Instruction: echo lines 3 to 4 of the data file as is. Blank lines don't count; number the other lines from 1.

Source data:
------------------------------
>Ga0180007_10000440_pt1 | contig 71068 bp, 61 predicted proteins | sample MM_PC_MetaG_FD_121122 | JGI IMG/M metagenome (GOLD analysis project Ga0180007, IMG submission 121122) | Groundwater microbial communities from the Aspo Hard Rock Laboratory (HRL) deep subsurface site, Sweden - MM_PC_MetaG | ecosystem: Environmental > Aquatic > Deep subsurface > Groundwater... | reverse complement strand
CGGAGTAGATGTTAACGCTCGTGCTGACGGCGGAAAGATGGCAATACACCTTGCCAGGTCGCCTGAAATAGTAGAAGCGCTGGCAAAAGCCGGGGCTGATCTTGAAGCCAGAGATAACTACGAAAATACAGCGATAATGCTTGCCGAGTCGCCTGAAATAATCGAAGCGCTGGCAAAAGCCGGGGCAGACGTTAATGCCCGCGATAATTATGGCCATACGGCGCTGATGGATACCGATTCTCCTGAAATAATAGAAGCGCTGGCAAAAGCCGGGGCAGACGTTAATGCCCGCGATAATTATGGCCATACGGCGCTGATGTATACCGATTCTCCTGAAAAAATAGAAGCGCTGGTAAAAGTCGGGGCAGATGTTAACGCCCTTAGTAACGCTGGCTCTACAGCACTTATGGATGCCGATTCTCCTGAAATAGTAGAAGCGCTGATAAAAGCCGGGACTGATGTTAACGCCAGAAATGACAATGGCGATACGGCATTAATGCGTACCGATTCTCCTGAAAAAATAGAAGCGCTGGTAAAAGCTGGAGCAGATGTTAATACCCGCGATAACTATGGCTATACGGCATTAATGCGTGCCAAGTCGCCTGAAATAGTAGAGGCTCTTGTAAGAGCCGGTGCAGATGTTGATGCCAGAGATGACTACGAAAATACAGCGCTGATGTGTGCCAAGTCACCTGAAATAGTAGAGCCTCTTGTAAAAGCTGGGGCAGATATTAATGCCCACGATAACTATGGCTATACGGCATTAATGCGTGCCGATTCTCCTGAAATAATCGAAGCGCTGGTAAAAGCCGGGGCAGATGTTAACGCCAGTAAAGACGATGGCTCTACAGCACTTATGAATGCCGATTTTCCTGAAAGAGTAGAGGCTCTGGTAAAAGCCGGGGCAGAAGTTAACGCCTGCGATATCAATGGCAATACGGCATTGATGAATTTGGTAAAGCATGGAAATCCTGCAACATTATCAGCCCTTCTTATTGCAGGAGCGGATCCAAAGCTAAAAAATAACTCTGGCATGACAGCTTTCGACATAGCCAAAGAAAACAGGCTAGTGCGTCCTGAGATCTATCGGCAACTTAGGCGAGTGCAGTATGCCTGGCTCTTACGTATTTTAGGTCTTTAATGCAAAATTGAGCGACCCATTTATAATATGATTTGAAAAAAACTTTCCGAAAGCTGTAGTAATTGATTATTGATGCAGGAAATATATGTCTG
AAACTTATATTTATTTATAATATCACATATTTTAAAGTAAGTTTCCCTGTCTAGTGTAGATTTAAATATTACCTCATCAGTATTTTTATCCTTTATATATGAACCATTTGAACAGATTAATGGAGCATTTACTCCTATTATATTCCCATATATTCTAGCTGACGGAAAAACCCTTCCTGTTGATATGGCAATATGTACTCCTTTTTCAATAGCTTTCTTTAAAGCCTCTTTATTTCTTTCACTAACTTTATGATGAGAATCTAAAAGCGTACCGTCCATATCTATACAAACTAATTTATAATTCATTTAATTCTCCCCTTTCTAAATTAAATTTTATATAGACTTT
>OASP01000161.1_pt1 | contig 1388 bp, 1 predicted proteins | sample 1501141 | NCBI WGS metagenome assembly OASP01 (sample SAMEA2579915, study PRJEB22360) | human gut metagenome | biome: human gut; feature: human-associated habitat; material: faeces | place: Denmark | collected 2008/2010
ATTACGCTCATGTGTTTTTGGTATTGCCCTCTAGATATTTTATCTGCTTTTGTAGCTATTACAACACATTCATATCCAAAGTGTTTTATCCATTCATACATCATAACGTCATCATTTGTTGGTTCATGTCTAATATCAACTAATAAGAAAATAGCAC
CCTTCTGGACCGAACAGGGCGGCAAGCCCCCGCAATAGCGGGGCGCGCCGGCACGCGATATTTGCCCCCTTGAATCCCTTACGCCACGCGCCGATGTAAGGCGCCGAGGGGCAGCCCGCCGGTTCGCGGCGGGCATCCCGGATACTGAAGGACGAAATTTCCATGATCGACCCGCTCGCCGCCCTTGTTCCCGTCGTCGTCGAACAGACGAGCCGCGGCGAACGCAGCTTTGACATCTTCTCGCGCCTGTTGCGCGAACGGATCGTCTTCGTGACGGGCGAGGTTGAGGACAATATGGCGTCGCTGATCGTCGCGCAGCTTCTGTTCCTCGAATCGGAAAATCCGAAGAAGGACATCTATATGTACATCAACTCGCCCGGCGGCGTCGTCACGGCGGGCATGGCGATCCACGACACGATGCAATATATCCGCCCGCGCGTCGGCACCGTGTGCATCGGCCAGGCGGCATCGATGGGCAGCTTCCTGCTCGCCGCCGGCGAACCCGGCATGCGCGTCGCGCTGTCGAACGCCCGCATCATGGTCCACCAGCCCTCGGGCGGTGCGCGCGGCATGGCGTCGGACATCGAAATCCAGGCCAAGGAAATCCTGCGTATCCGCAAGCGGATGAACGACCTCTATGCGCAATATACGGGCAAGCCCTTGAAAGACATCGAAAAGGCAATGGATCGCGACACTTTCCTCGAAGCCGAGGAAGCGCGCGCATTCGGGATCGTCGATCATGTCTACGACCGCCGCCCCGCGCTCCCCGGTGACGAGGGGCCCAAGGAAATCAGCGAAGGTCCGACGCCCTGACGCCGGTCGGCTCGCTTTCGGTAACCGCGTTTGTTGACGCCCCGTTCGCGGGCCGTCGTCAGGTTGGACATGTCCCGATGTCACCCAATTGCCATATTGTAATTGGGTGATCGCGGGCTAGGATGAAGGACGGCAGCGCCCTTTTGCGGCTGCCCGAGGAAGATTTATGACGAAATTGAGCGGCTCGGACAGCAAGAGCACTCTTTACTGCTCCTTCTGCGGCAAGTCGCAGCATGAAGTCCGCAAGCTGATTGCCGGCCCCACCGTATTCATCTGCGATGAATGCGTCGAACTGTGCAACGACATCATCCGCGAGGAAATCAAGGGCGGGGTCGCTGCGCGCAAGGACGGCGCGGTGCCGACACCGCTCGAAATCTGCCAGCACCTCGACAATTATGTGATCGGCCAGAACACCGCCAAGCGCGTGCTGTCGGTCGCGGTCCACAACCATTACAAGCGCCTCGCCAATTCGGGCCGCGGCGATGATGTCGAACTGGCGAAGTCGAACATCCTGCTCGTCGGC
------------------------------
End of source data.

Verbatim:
AAACTTATATTTATTTATAATATCACATATTTTAAAGTAAGTTTCCCTGTCTAGTGTAGATTTAAATATTACCTCATCAGTATTTTTATCCTTTATATATGAACCATTTGAACAGATTAATGGAGCATTTACTCCTATTATATTCCCATATATTCTAGCTGACGGAAAAACCCTTCCTGTTGATATGGCAATATGTACTCCTTTTTCAATAGCTTTCTTTAAAGCCTCTTTATTTCTTTCACTAACTTTATGATGAGAATCTAAAAGCGTACCGTCCATATCTATACAAACTAATTTATAATTCATTTAATTCTCCCCTTTCTAAATTAAATTTTATATAGACTTT
>OASP01000161.1_pt1 | contig 1388 bp, 1 predicted proteins | sample 1501141 | NCBI WGS metagenome assembly OASP01 (sample SAMEA2579915, study PRJEB22360) | human gut metagenome | biome: human gut; feature: human-associated habitat; material: faeces | place: Denmark | collected 2008/2010